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Re: xpath question

From: "Sean Davis" <sdavis2(at)mail(dot)nih(dot)gov>
To: "Nikolay Samokhvalov" <samokhvalov(at)gmail(dot)com>
Cc: pgsql-novice(at)postgresql(dot)org
Subject: Re: xpath question
Date: 2007-11-22 13:37:20
Message-ID: 264855a00711220537s156c9926ya663cfa6cf819b3e@mail.gmail.com (view raw or flat)
Thread:
Lists: pgsql-novice
On Nov 22, 2007 5:42 AM, Nikolay Samokhvalov <samokhvalov(at)gmail(dot)com> wrote:
> On Nov 21, 2007 8:42 PM, Sean Davis <sdavis2(at)mail(dot)nih(dot)gov> wrote:
> > Thanks, Pavel for the reply.  However, I looked a bit more and it
> > appears that xpath always returns an xml array in 8.3b2.
> >
> > annodb=# \df xpath;
> >                       List of functions
> >    Schema   | Name  | Result data type | Argument data types
> > ------------+-------+------------------+---------------------
> >  pg_catalog | xpath | xml[]            | text, xml
> >  pg_catalog | xpath | xml[]            | text, xml, text[]
> > (2 rows)
> >
> > So, there is not a way to force a single element to be returned as far
> > as I can see.  I did an equivalent example to the one you suggested:
>
> The xpath() function added to 8.3 is generic function, so it really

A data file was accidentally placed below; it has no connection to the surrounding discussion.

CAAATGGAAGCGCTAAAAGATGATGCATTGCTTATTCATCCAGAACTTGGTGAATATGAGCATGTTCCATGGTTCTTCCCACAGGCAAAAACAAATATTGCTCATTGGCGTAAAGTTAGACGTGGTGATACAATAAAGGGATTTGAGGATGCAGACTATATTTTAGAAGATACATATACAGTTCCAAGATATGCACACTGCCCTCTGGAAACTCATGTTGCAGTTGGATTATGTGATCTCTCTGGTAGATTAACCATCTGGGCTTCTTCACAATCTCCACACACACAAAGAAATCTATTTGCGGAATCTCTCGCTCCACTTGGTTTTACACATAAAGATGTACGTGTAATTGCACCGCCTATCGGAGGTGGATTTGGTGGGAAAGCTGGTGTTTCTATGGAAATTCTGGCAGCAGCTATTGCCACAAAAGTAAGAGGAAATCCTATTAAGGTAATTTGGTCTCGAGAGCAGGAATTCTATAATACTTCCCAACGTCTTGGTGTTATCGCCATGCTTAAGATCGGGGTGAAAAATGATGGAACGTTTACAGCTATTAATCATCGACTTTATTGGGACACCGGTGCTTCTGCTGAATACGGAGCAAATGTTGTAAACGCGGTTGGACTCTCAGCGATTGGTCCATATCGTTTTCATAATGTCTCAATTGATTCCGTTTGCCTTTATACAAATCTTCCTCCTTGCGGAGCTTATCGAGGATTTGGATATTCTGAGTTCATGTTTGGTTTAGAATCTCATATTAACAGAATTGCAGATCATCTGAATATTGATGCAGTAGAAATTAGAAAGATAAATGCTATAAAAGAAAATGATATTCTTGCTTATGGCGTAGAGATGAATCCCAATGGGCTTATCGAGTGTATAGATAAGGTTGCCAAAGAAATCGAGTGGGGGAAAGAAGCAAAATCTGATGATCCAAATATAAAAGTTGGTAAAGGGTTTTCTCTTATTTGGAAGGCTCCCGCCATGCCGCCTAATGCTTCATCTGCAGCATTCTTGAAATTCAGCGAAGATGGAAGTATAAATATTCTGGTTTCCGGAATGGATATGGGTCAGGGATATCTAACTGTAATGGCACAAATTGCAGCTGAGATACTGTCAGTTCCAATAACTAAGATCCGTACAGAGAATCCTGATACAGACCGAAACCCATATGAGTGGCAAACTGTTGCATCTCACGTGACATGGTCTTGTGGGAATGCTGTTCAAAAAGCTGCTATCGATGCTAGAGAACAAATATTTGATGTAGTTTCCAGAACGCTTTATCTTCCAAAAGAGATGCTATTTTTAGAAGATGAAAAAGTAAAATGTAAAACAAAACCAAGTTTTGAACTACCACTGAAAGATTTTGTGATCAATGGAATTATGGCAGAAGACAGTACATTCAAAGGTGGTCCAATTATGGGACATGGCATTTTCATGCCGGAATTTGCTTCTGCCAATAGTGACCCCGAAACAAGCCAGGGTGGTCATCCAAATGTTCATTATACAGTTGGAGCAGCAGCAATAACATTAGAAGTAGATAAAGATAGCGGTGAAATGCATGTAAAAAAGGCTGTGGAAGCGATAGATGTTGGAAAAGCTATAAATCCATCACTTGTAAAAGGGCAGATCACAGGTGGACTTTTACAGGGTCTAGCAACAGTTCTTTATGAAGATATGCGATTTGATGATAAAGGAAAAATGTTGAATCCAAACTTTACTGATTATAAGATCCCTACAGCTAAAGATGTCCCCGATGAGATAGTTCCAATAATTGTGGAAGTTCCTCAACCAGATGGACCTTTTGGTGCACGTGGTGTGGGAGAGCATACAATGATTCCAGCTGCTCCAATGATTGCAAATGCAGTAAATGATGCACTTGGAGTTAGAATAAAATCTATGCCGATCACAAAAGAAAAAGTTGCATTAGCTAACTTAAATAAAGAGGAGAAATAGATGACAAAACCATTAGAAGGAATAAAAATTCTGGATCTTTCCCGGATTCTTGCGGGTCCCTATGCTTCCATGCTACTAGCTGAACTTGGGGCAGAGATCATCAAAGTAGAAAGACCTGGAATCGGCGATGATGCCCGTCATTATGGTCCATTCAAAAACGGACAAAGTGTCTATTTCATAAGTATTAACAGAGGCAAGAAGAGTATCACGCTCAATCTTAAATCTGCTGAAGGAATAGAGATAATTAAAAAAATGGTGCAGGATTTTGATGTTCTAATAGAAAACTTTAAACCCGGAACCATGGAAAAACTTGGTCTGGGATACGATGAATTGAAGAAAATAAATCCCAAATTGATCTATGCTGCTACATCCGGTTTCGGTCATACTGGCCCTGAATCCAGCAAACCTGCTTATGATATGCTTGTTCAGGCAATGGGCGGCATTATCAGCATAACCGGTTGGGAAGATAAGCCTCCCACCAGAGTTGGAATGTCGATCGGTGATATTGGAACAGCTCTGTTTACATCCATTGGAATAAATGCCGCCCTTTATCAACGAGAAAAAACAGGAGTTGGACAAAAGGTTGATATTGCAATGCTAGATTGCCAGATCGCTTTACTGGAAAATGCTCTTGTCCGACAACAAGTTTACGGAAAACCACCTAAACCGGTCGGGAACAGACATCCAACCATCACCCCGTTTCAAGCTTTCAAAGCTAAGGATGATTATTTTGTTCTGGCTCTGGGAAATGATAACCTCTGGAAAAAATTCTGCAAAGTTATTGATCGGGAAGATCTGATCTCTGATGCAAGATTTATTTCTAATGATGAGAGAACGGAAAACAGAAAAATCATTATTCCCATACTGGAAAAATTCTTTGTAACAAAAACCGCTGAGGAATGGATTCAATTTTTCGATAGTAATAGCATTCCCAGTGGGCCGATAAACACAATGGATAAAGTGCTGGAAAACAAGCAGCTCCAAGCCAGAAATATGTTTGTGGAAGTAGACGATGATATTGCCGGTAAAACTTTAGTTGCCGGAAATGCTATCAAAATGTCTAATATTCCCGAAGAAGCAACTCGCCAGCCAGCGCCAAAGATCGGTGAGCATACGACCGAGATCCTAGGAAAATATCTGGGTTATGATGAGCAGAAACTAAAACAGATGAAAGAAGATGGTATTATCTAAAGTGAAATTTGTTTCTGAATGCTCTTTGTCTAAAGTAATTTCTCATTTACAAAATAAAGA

> returns xml[] always. That was the main aim -- to add the generic
> function.
>
> You can easily create any wrapper to meet your needs. E.g., smth like
> xpath_first() that always returns only the first xml chunk, or
> xpath_single() that performs concatenation of all xml chunks and
> returns single xml.
>
> Anyway, in both cases you break significantly from the general XML
> semantics -- that's why such stuff is not implemented by default. BTW,
> maybe some convenient wrappers will be added to Postgres in the
> future, but surely this should be done only after good volume of
> practical experience is collected.

Nikolay,

I agree almost fully with these thoughts.  I have not used xpath much,
so I don't know what the default behavior is (in terms of a spec).  I
would suggest that the default behavior in postgres should match
whatever a spec is.  That said, the utility of the current
implementation is fantastic, especially when combined with the ability
to produce custom functions when necessary.

Thanks again,
Sean

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